The industrial design major for the Bachelor of Science is accredited by the National Association of Schools of Art and Design (NASAD). Industrial Designers create new product shapes and styles and redesign existing products, using new technologies, processes and materials. Many people can and do predict future products. In contrast, industrial designers are trained to analyze people’s needs and
desires and match forms, functions, materials, processes, and technologies to provide better product solutions. Industrial designers do more than predict the future—they prescribe it.
The Industrial Design Program takes seriously the growing demand for new, creative, and effective technological solutions to the problems facing contemporary society. The program’s goal is to prepare students to compete and succeed today and in the future.
All students must pass through an assessment portfolio review before passing on to junior-level status. The details of this process are outlined on the ID Program Web site and are available in hard copy from the IND Department office.
Student Learning Objectives For All Industrial Design Majors
To the standard of an entry level professional designer, graduating students should be able to:
- Perform, organize, analyze and report in written form; qualitative and quantitative research that contributes to the definition and solution of given design problems.
- Formulate and assess multiple concepts and debate their strengths and weaknesses. Select appropriate final solutions for design problems.
- Demonstrate proficiency in; hand sketching, perspective rendering, and technical drawing; physical and/or computer modeling, methods of prototyping.
- Compare and assess aesthetic, structural, economic, and consumer safety aspects of different industrial materials and manufacturing processes in order to choose the most appropriate for each component of a proposed design solution.
- Prepare and deliver verbal presentations that demonstrate visual organization skills and proficiency in media technology.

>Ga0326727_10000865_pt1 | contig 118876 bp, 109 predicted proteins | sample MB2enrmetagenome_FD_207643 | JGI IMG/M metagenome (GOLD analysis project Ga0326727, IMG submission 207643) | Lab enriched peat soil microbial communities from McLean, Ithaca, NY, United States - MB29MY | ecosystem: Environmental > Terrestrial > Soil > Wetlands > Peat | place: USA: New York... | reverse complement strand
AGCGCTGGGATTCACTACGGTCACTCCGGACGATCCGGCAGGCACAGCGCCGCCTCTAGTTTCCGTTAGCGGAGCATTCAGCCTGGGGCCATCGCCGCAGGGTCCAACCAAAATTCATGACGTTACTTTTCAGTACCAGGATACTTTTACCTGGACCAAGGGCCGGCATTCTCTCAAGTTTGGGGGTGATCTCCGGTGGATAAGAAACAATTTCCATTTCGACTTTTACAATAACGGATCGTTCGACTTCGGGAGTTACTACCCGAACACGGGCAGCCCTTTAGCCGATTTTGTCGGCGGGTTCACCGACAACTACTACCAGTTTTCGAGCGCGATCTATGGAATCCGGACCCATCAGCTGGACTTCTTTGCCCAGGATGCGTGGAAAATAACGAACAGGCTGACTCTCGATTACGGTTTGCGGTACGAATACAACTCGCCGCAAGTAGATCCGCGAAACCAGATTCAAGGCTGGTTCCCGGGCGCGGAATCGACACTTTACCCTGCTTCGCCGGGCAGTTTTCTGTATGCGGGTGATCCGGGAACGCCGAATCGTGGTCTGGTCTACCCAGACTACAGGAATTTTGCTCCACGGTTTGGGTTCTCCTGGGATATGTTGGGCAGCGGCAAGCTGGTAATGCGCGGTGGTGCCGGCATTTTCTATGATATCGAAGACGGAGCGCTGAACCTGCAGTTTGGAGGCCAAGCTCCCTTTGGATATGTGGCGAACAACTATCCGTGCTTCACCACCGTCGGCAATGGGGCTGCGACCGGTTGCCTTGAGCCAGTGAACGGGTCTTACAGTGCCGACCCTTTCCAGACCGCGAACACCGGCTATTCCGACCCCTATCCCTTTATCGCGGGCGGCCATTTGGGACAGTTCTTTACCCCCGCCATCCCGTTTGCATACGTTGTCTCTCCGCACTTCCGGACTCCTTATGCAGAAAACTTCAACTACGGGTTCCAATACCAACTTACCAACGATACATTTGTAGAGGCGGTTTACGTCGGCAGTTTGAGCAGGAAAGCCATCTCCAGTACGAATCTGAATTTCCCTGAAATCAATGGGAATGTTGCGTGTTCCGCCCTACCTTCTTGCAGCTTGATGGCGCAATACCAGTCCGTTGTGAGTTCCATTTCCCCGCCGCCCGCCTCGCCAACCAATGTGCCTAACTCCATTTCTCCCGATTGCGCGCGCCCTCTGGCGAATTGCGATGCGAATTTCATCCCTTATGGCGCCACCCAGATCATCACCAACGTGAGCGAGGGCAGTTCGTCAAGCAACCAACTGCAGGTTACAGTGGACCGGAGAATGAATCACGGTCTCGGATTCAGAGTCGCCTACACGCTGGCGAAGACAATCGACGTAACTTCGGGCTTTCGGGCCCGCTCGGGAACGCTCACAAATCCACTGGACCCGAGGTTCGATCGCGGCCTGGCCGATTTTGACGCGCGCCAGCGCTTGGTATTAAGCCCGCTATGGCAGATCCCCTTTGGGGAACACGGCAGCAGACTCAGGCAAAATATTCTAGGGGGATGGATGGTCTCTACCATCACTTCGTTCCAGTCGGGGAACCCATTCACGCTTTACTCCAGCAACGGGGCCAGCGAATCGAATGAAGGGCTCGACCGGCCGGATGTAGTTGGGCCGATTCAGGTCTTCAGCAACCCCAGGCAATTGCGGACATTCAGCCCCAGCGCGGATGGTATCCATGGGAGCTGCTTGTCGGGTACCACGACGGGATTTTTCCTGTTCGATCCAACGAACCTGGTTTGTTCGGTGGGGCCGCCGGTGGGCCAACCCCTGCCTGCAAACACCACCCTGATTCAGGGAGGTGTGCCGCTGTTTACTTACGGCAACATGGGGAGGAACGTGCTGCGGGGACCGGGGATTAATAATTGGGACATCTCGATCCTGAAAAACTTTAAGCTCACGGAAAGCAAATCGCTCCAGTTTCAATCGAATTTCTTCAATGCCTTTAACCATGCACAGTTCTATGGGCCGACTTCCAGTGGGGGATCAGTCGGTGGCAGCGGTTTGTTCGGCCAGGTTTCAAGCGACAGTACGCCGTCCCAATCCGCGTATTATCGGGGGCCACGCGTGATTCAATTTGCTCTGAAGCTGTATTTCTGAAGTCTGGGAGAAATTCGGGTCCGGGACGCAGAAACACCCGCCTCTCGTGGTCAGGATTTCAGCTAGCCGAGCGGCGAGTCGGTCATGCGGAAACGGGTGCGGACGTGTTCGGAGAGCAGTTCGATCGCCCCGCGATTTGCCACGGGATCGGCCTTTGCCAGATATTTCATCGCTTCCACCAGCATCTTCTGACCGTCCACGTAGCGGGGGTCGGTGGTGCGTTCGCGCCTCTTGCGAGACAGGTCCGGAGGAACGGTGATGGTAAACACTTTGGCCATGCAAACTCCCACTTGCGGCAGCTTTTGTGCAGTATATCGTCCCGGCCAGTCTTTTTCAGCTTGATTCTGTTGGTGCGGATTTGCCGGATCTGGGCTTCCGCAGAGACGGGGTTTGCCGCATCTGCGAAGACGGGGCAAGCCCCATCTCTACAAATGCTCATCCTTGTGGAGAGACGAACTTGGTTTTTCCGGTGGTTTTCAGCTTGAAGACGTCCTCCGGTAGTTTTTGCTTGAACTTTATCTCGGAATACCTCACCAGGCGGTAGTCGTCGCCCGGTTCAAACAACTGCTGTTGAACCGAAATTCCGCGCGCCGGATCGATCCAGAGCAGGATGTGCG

- Analyze current and historically relevant designs that relate to a given problem.
- Consider form semantics, human factors, business and professional practices, and cultural influences in order to develop appropriate design solutions.
The Bachelor of Science degree in Surveying and Mapping is the only one of its kind in Colorado and the region. It prepares graduates for registration as professional land surveyors and for careers in other areas of surveying and mapping or for graduate study. Graduates are in professional-level positions with the Bureau of Land Management and other federal, state, and local government agencies, utilities, and private companies. Several have become officers of their societies (Professional Land Surveyors of Colorado and the Colorado Section of the American Congress on Surveying and Mapping). A relatively new employment area for graduates is in land information systems (storing information on land parcels, public utilities, natural resources, etc., in computer systems for recordkeeping and planning purposes).
The head of the program, or designee, must approve all technical electives. All students who are considering the major or minor in surveying and mapping are expected to consult with faculty for advising.
The minor in mathematics is required for all students in the program, but is optional for students who already have a baccalaureate degree and are seeking a second degree in surveying.
All majors in surveying and mapping are required to complete with a minimum grade of “C” all courses prefixed with SUR, CET, MTH, CS and/or CSS, and PHY.
All students completing the Surveying and Mapping major and minor must participate in assessment during their last semester. This assessment is a series of examinations in the surveying and mapping courses. See the coordinator of the Surveying and Mapping Program for details.